• Transfers to a covered recipient for non-medical professional services which that individual is licensed to provide; and
    • Payments to a physician solely for services with respect to a civil or criminal action or an administrative proceeding.
  • Reporting Requirements. For each payment or transfer, the applicable manufacturer must submit the following information to HHS:
    • The name and address of the recipient;
    • The amount and date of the payment or transfer;
    • A description of the form or nature of the payment or transfer; and
    • Whether the payment or transfer is related to marketing, education, or research specific to a product (and the name of the product, if applicable).
  • Physician Ownership. Manufacturers must also report ownership or investment interests held by physicians.
  • Penalties. Manufacturers thatunknowinglyfail to report as required are subject to a penalty of $1,000 to $10,000 for each unreported payment, transfer, or ownership interest. Total penalties for unknowing omissions are capped at $150,000 annually.Knowingfailures to report are subject to significantly steeper penalties: $10,000 to $100,000 per payment, transfer, or ownership interest not reported, with a $1,000,000 annual cap.
  • Delayed Publication of Research and Development Payments. Payments and transfers associated with research and development of new technologies, new applications of existing technology, or the development of new drugs, devices, biologicals, or medical supplies, must be reported. However, these reports will be kept confidential and not made public until either the new product is approved by the FDA or four years have passed since the payment or transfer was made, whichever comes first.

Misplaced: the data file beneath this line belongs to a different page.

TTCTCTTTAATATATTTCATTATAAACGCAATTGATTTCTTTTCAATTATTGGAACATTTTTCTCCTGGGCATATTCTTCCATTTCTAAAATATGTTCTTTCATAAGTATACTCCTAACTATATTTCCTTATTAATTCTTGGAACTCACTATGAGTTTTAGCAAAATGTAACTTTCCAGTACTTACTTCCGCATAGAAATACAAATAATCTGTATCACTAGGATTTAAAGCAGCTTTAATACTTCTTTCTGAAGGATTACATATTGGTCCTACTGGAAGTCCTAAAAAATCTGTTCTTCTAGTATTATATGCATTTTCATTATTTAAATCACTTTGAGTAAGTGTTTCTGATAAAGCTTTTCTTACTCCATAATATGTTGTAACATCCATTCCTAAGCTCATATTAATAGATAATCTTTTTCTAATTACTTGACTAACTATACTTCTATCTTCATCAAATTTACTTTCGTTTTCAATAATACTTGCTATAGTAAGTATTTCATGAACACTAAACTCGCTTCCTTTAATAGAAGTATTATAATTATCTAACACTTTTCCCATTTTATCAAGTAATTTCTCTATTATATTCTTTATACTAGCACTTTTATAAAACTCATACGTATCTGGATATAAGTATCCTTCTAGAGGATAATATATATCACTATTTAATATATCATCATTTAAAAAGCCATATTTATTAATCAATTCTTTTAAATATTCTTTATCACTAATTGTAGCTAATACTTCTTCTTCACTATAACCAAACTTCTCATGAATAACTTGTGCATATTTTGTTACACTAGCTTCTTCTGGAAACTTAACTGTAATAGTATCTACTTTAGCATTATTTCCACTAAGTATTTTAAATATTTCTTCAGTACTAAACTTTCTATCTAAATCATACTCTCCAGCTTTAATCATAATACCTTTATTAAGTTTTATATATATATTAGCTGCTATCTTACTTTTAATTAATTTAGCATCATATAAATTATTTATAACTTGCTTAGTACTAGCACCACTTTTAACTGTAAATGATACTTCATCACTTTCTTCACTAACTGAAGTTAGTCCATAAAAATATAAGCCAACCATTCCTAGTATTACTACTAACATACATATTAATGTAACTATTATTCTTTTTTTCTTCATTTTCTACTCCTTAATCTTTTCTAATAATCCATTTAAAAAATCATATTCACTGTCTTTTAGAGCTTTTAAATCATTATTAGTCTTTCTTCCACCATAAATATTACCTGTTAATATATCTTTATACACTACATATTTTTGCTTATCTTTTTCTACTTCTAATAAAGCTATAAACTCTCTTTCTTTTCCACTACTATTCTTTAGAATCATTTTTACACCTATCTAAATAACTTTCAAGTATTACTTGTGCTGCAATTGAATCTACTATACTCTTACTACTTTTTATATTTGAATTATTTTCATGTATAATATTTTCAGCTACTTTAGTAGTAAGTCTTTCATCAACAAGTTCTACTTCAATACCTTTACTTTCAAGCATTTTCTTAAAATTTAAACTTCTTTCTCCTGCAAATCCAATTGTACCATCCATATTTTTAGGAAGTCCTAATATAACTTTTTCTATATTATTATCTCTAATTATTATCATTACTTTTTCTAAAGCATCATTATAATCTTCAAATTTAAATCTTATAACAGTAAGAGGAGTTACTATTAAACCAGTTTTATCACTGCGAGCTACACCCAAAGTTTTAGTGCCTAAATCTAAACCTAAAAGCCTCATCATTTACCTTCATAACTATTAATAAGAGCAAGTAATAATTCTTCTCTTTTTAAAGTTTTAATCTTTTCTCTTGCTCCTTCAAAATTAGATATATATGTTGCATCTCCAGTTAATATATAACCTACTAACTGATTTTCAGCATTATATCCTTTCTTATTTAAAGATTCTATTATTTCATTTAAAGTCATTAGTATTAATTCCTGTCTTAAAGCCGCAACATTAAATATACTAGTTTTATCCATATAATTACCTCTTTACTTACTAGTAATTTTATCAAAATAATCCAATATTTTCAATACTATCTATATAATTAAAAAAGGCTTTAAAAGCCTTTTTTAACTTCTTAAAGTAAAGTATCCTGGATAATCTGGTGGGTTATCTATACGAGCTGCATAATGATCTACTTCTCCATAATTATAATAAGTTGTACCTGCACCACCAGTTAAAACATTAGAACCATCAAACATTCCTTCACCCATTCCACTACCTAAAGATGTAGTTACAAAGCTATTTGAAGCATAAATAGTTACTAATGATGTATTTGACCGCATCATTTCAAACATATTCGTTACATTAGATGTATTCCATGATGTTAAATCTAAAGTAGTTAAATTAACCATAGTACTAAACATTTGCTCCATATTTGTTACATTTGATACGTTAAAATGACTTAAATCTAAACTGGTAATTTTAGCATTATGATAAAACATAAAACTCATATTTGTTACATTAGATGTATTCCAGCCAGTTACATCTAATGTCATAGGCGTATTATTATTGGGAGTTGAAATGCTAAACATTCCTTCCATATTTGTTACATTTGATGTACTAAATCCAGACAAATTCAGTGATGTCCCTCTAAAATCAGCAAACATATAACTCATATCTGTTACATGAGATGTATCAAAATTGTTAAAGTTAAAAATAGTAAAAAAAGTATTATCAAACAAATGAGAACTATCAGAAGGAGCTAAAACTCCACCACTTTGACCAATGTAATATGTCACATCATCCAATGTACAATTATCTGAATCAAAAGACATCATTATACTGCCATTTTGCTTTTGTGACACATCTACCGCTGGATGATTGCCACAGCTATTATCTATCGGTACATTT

• Preemption. The new federal law preempts only those state-level reporting requirements that either a) duplicate the new federal reporting requirements, or b) require reporting of transfers valued at less than $10. However, any additional reporting requirements that states may choose to impose are not preempted, including state requirements that manufacturers disclose additional information not otherwise covered by the new federal law.

Future Outlook

While the new federal law establishes federal-level requirements for the disclosure of manufacturer payments to physicians and teaching hospitals, states remain free to adjust their policies to the new federal baseline.

For instance, states with existing reporting laws (or states considering implementing such laws) may now consider including provisions requiring disclosure of additional information not covered by the new federal law, or requiring disclosure of payments to additional categories of health professionals not covered by the new federal law (such as pharmacy benefit managers). As a result, the drug and device industries should continue monitoring state law developments, while simultaneously implementing compliance programs that respond to both the new federal law and the growing patchwork of state disclosure laws.

The new federal law is also expected to lead to new HHS regulations that will both interpret substantive provisions of the statute and detail the development of the new data reporting and collection framework. Input from those involved in the biotechnology, health care, and drug and device sectors will be of significant importance during the HHS rulemaking process.

Foley Hoag has extensive experience advising interested companies and organizations who wish to comment or participate in the regulatory process, as well as assisting companies in adopting and implementing codes of conduct and aggregate spend programs as part of a comprehensive compliance program.